Thursday, 11 September 2014

Stopping Lava

There's no denying it - it is a hard job to stop lava from flowing where it wants to flow.  Many have tried, but few have succeeded.  The Americans are having to consider this again as an eruption of Kīlauea (one of the most active volcanoes in the world) is starting to threaten properties and roads on the Big Island of Hawaii.  There are a range of strategies that could be used; none of them are cheap and none are guaranteed to be effective.  Have a look at the range of options that could be employed- which do you think would be best to use?


People have made art from geological materials throughout history such as when Neanderthals were rubbing minerlas like ochre and malachite into cave walls to make pictures or Michelangelo carved his statue of David out of Carrara Marble.  It doesn't take more than a rake and a beach to create art on an epic scale.  Have a look at one man's efforts, using the tidal range at Brean in Somerset to create beach art.

Wednesday, 10 September 2014

Earthquakes from Space

A new European satellite has given us a new way to monitor the impact of earthquakesSentinel measure the small changes in the position of parts of the Earth's crust by comparing 'before' and 'after' images of an area that has experienced an earthquake.  Analysis of these results can show where stresses in the crust are being concentrated which may allow for predictions to be made about the location of subsequent tremors. 

In the search to find a method of effectively predicting seismic events, any new tool that can contribute has to be welcomed.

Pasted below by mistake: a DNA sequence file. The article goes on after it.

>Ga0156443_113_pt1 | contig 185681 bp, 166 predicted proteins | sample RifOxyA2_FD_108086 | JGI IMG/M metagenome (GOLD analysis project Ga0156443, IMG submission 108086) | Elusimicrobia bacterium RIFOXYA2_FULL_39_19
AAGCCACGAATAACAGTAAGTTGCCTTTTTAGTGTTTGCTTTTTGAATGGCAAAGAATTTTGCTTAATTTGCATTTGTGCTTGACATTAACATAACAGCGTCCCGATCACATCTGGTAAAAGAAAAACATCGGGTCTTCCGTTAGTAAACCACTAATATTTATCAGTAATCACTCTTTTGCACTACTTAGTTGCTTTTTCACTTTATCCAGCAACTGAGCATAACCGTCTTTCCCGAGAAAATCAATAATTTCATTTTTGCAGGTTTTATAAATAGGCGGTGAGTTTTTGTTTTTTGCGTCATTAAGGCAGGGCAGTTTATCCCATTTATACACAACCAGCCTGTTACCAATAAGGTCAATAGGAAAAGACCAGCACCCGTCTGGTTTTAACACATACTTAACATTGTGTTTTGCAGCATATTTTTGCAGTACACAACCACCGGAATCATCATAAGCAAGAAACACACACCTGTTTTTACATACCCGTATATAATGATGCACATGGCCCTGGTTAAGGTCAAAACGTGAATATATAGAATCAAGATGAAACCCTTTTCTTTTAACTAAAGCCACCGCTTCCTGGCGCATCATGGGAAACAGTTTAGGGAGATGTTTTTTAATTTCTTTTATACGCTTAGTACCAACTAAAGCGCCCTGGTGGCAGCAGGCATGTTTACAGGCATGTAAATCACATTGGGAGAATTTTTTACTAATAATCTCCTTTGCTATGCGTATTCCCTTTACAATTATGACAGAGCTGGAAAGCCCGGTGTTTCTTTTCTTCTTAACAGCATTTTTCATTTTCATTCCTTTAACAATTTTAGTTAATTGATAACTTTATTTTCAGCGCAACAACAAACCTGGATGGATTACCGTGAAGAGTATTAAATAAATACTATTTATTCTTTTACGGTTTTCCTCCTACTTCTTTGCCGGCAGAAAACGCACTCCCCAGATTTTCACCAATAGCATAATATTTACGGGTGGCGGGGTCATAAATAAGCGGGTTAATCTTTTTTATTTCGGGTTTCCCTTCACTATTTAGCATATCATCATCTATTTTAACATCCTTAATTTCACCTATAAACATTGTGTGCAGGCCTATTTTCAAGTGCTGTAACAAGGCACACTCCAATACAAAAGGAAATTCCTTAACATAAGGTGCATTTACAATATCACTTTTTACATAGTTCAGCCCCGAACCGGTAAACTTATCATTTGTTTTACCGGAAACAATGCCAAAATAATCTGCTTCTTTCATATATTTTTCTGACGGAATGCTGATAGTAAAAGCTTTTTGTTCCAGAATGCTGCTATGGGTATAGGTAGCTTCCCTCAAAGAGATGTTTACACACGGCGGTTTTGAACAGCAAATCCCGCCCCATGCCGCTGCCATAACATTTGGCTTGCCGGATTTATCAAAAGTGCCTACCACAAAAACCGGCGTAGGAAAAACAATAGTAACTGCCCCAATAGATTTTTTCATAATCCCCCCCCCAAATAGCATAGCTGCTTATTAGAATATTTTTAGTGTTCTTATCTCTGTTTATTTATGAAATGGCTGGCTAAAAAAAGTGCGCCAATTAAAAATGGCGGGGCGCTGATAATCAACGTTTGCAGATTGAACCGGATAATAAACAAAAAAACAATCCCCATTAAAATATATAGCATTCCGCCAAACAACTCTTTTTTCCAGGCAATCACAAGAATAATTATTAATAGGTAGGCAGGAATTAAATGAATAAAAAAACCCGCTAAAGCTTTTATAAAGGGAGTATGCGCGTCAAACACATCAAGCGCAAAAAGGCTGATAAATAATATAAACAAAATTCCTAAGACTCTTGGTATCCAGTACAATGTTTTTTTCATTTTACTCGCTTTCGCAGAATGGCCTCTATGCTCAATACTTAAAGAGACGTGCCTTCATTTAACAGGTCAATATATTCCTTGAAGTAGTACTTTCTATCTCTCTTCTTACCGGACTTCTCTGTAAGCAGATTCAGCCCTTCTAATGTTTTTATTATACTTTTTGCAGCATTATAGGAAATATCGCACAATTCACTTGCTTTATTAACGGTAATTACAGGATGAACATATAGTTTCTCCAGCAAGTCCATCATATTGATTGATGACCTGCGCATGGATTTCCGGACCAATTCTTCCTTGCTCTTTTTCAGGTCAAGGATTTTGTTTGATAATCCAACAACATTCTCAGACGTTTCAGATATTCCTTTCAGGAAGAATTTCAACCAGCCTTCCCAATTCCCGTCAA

Mission to Mars

It is now 2 years since NASA's Curiosity Rover landed on Mars.  The geological discoveries it has made have been spectacular, and it isn't finished yet.  BBC News America have reviewed its progress and its future challenges.

What do you think its most important discovery has been to date?

Black Smoker

A black smoker is a hydrothermal vent on the sea bed, often found around constructive plate margins.  Superheated water is erupted into very cold seawater causing dissolved sulphide minerals to be precipitated (thereby creating the 'smoke').  Finding ancient deposits that were formed this way can be very lucrative as they can be rich in metal ore minerals.  You can find out more by watching this YouTube video.

Monday, 1 September 2014

Badaboom Volcano

Over the last few weeks you may have noticed that one of Iceland's many volcanoes has been getting more active, generating hundreds of volcanoes in a day.  Bárðarbunga is one of the volcanoes underneath the huge ice sheet of  Vatnajökull and though it is a mafic eruption it does have the potential to create similar aviation problems that Eyjafjallajökull caused in 2010 because of its similar sub-glacial setting.  So far there has been a little ash and a fissure eruption as a dyke reached the surface.  The aviation warnings  have fluctuated from yellow to orange and then back again.  Perhaps the bigger hazard is from a jökulhlaup that can be triggered by the melting of the glacial ice from the volcano's heat.  It will be worth keeping an eye on what's happening with this.  

For the latest updates, check out the website of the Icelandic Meteorological Office.

Geology and Civilisation

Geology provides the materials for civilisation to exist and a way for us to understand how our home planet works.  There are lots of different ways in which an understanding of the science of geology contributes to all our lives.  The Geological Society of London (the representative body for professional geologists) have produced some guides to the role of geology and its contribution to our society.  You can find them here:
Geology for Society